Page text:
Tanzania may be less than enamored with its first credit rating, but there’s little to suggest the gas-rich East African nation would be blocked from the Eurobond market that it’s long been tempted to tap.
After discussing plans to get a rating for at least a decade, Tanzania obtained one of B1, four steps into junk territory, from Moody’s Investors Service on Friday. Government officials weren’t impressed. Dotto James, the permanent secretary in the finance ministry, told Dar es Salaam-based The Citizen newspaper that the assessment was premature and unrealistic.
Moody’s said while annual growth would probably average 6.7 percent until 2020, the outlook was negative because of Tanzania’s “very low institutional strength” and “moderately effective monetary policy.”
Tanzania already has $333 million of floating rate notes outstanding, which mature in March 2020 and pay Libor plus 600 basis points. The price has fallen since late January to 103.6 cents on the dollar, around the lowest in more than a year.
Still, that fall is more or less in line with the selloff of other African securities in that period. And the new rating itself shouldn’t be too much of a barrier if Tanzania decides to sell a Eurobond: Moody’s has placed it one level higher than regional neighbors Kenya, Rwanda and Uganda.
Kenya’s ability to attract $14 billion of orders for a $2 billion deal last month suggests yield-hungry bond investors are more than happy to buy the debt of junk-rated African sovereigns.
SOURCE: Center for Global Development
In New York, on Valentine’s Day, 450 tax professionals will gather for a major conference on tax and development. The Platform for Collaboration on Tax, a joint effort of the IMF, OECD, World Bank, and the UN, will bring together finance ministers and senior tax officials, development agencies, foundations, International NGO leaders, academics, researchers, and tax professionals from the private sector, around the role of tax in advancing progress towards the Sustainable Development Goals.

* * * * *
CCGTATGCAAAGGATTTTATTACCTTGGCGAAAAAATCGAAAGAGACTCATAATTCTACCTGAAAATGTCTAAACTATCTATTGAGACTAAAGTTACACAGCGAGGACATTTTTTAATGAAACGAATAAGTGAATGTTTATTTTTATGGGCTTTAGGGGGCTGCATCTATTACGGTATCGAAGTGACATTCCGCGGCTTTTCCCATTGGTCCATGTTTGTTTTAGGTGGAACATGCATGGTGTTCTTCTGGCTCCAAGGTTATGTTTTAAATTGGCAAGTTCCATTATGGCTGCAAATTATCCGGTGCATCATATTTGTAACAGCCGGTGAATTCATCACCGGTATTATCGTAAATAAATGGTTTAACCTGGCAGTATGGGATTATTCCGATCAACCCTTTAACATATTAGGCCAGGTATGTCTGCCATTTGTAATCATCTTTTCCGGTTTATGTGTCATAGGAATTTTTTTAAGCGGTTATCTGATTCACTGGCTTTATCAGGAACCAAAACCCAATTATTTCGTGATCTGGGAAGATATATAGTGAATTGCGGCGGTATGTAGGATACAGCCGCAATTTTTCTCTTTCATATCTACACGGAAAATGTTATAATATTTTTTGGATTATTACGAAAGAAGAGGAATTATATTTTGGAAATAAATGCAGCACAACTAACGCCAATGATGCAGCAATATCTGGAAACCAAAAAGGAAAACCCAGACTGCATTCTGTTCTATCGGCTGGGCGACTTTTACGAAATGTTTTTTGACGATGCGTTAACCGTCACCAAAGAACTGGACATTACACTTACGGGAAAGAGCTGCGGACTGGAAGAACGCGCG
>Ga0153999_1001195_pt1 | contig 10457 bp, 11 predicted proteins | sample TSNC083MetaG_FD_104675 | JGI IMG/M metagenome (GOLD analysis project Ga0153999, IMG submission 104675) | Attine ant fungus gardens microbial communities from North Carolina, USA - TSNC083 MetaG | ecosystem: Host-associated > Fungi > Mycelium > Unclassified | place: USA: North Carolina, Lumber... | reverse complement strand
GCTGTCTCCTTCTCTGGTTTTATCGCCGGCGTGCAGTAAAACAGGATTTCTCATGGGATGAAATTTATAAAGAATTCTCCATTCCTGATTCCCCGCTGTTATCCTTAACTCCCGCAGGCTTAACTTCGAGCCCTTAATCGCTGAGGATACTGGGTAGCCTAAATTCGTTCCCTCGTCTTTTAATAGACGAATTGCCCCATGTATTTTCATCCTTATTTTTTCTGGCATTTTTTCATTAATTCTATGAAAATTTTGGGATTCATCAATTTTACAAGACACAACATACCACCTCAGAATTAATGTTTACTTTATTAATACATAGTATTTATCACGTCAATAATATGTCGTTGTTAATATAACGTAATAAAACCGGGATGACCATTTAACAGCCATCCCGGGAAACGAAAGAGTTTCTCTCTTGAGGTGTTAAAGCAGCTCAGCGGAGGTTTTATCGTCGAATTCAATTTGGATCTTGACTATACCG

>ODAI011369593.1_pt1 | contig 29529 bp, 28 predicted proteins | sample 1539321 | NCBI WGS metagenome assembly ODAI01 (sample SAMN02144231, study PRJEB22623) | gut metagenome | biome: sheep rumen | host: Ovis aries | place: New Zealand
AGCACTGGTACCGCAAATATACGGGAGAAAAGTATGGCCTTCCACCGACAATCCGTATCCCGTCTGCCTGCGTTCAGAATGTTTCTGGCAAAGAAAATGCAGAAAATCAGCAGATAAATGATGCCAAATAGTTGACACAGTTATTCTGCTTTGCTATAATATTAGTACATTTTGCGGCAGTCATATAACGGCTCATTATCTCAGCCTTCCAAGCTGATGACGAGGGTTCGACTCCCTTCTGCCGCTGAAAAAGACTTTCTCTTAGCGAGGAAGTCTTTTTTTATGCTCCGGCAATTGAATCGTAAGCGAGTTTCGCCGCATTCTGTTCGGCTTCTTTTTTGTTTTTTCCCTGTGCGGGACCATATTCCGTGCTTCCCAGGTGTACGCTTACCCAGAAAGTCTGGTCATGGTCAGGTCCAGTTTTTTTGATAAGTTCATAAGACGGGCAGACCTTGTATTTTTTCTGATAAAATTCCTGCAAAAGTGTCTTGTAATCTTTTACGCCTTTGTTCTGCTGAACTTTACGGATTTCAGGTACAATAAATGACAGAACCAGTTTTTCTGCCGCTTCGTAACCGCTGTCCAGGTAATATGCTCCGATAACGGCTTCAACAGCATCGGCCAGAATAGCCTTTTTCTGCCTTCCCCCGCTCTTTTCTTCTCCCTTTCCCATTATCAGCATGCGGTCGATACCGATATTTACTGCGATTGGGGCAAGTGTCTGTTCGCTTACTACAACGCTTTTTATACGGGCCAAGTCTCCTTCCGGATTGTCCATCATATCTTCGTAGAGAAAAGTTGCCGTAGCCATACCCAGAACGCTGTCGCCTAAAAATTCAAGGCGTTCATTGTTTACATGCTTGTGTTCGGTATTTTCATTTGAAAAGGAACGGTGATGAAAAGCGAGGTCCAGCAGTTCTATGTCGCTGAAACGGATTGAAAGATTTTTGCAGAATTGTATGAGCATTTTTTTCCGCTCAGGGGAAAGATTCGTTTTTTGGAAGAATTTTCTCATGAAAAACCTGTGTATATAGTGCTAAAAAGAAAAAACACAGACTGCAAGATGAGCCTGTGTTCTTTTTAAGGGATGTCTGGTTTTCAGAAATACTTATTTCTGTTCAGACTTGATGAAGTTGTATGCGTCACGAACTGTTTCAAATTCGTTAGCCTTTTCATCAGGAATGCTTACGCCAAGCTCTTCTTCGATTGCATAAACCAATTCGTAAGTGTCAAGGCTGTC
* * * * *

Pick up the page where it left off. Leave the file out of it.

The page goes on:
This gathering—perhaps the largest and most diverse of forum on tax and development—reflects the increasing attention on tax for development, and the critical role that international civil society have played in pushing it up the agenda. It is clear that countries’ own resources are fundamental to development, providing the largest share of financing, even in the poorest countries. There is both potential and need for governments to collect more tax and to do it more effectively, as economies grow. To support this, the Addis Tax Initiative was launched in 2015: 19 donor countries, plus the European Commission pledged to collectively double their technical cooperation for domestic revenue mobilisation by 2020. Partner countries—including Ethiopia, Ghana, Indonesia, Kenya, Liberia, Malawi, Philippines, and Uganda—pledged to step up domestic revenue mobilisation. And all players committed to promoting “Policy Coherence for Development.” Around the same time the G20/OECD Base Erosion and Profit Shifting programme launched into action, and now involves 111 countries, including many emerging and developing economies.
But discussion on tax and development can be pretty incoherent, both within and between different sectors. Debates between those seeking to invest and grow businesses and to improve investment environments, and those seeking to secure public revenues and accountability through domestic resource mobilisation have often been fractious, disconnected or antagonistic. A symptom of this is the tendency for inflated expectations about the scale of revenues at stake in relation to multinational corporations and misunderstandings and contested definitions on the issue of illicit financial flows.
Towards policy coherence
My new CGD paper seeks to get beyond the debates and misunderstandings about the “big numbers” to explore what real policy coherence for development over tax could mean. It highlights underexplored opportunities for improving domestic resource mobilisation if we “do tax differently” thinking of taxpayers not only as sources of incremental revenue but also as players in the economy, and stakeholders for state capability (see Eight Ideas).